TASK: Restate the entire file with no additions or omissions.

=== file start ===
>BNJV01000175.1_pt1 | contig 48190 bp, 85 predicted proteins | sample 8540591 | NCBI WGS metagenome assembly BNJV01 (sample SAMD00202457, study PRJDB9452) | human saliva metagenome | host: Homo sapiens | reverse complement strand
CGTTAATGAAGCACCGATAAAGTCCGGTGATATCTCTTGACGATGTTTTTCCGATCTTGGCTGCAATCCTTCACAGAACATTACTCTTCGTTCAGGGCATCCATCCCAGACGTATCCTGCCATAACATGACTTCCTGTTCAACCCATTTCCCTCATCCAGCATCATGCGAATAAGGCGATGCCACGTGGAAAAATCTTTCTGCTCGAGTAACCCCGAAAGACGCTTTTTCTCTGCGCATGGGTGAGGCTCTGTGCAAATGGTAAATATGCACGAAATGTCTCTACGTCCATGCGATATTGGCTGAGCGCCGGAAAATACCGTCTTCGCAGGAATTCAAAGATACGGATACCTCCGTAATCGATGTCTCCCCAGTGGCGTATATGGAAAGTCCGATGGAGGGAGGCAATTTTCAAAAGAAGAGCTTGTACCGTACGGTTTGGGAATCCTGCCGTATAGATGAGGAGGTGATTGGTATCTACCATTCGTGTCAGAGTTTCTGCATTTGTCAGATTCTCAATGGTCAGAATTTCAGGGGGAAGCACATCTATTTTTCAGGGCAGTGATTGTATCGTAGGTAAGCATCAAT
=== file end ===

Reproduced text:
>BNJV01000175.1_pt1 | contig 48190 bp, 85 predicted proteins | sample 8540591 | NCBI WGS metagenome assembly BNJV01 (sample SAMD00202457, study PRJDB9452) | human saliva metagenome | host: Homo sapiens | reverse complement strand
CGTTAATGAAGCACCGATAAAGTCCGGTGATATCTCTTGACGATGTTTTTCCGATCTTGGCTGCAATCCTTCACAGAACATTACTCTTCGTTCAGGGCATCCATCCCAGACGTATCCTGCCATAACATGACTTCCTGTTCAACCCATTTCCCTCATCCAGCATCATGCGAATAAGGCGATGCCACGTGGAAAAATCTTTCTGCTCGAGTAACCCCGAAAGACGCTTTTTCTCTGCGCATGGGTGAGGCTCTGTGCAAATGGTAAATATGCACGAAATGTCTCTACGTCCATGCGATATTGGCTGAGCGCCGGAAAATACCGTCTTCGCAGGAATTCAAAGATACGGATACCTCCGTAATCGATGTCTCCCCAGTGGCGTATATGGAAAGTCCGATGGAGGGAGGCAATTTTCAAAAGAAGAGCTTGTACCGTACGGTTTGGGAATCCTGCCGTATAGATGAGGAGGTGATTGGTATCTACCATTCGTGTCAGAGTTTCTGCATTTGTCAGATTCTCAATGGTCAGAATTTCAGGGGGAAGCACATCTATTTTTCAGGGCAGTGATTGTATCGTAGGTAAGCATCAAT